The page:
Life a Little Better

Yachting's Editor-In-Chief, Patrick Sciacca, takes time enjoy the scenery in Gulf of La Spezia.

July 8, 2016
Editor's Letter
Photo by Tom Serio. Tom Serio

The view from on high at the Doria Park Hotel in Lerici, Italy, was simply stunning. This ancient town sits on the Gulf of La Spezia, also known as the “Gulf of Poets,” thanks to writers such as D.H. Lawrence, Lord Byron and Mary Shelley, who spent time here being inspired. Below, the plaza’s shops and restaurants bustled with activity as the late-afternoon sun gave the placid sea a trance-inducing golden hue. Gazing down at the horseshoe-shaped bay overlooking the boat-filled mooring field, I could see an armada of mostly locally built, rugged craft bobbing in rhythm. An admittedly certifiable boat nut, I needed to take a closer look.

I strolled down a winding walkway and onto the plaza, where the scent of salt air wafted across the promenade, leaving me invigorated and relaxed all at once. Several wooden sailing rigs were sleeping comfortably in a sea dotted with mooring balls. A few modern fiberglass runabouts stood out with shiny four-stroke outboards strapped to their transoms. Sailors who’d spent a sun-drenched day cruising around La Spezia had tied up and taken their dinghies ashore for a refreshing beverage and focaccia at one of the nearby cafes.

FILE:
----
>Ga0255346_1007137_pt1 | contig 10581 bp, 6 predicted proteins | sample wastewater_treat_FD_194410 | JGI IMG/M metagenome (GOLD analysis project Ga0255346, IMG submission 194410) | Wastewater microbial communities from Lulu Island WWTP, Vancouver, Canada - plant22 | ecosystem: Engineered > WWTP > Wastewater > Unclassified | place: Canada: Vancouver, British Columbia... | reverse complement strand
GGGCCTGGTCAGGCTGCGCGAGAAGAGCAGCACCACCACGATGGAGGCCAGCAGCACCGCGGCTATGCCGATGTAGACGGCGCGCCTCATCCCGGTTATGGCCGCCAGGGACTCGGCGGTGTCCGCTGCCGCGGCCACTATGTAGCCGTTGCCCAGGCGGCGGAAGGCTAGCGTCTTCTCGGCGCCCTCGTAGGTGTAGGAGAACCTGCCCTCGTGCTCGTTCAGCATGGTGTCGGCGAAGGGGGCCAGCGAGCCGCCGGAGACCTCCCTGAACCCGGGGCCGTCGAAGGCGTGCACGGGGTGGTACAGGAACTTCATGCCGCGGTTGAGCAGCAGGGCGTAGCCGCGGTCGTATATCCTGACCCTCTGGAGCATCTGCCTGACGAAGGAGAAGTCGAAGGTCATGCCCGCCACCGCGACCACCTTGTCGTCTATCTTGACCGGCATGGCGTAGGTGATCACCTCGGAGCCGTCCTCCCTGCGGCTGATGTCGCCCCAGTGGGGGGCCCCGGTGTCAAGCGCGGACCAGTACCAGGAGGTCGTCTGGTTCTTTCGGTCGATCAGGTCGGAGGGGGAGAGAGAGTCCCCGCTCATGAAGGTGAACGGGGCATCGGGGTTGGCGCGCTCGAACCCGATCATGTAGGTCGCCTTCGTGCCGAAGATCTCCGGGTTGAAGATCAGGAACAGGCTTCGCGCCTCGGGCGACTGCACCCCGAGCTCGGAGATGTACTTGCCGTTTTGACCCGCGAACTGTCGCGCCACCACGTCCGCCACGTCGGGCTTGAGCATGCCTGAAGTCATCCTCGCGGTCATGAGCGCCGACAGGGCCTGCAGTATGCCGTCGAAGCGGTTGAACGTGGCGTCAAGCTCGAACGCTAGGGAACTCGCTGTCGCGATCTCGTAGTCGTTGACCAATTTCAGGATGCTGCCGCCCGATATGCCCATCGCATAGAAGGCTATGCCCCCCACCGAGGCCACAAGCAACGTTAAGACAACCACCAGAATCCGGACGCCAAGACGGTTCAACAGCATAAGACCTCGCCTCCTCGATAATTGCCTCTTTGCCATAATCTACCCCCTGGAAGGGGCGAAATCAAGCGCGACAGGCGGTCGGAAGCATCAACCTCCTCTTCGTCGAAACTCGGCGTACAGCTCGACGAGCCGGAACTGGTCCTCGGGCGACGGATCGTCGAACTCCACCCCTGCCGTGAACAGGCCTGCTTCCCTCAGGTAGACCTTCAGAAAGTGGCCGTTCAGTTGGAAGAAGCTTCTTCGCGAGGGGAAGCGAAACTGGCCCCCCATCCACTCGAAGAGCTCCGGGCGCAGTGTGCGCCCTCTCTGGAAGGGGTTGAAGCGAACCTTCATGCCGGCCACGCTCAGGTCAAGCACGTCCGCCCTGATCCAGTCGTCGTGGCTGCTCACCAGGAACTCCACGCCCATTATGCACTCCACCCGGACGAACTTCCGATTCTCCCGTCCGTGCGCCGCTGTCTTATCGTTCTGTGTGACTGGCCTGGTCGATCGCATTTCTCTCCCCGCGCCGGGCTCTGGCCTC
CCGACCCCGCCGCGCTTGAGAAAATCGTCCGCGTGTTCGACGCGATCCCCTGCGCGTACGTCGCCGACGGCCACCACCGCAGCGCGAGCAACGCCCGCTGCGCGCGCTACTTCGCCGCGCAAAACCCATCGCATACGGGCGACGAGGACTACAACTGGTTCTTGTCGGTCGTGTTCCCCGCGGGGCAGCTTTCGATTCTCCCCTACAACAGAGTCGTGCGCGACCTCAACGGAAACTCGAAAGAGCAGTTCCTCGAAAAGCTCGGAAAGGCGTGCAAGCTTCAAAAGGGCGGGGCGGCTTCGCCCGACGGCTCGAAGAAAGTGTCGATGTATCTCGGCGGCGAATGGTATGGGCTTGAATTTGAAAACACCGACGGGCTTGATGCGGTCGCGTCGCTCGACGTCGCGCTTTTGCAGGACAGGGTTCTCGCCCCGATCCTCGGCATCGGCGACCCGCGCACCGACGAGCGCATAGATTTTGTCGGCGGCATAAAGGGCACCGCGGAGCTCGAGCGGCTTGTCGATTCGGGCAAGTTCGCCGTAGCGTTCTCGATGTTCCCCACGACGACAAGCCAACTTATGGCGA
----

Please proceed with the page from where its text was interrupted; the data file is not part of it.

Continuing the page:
While I’d spent a great day on shipyard tours of some impressive Italian yachts expected to hit U.S. shores at this fall’s boats shows (stay tuned for more on that), I was still a little envious of those who’d spent their day at sea (note to self: next time, build in a day cruise around La Spezia). After walking about a mile and taking note of dozens of interesting vessels, I heard the sound of an engine. A traditionally styled, rounded-stern, mustard-colored wooden fishing boat was easing into the bay, barely wrinkling the sea’s surface.


“Several wooden sailing rigs looked like they were sleeping comfortably in a sea dotted with mooring balls.”

The captain, sporting a well-worn cap with fringed brim, headed aft and dropped his nets. They slid off the stern as if trained to do so — traditionally, fish-boat sterns were rounded so as not to snag nets — and he deftly maneuvered his vessel in wide circles. Several others stopped to watch. Soon, he hauled his nets. Silver shimmered inside them. They were filled. His passion for being on the water beamed like a spotlight in his ear-to-ear grin.

I smiled. Everyone around me smiled. There’s something about being around the water that just makes life a little better.


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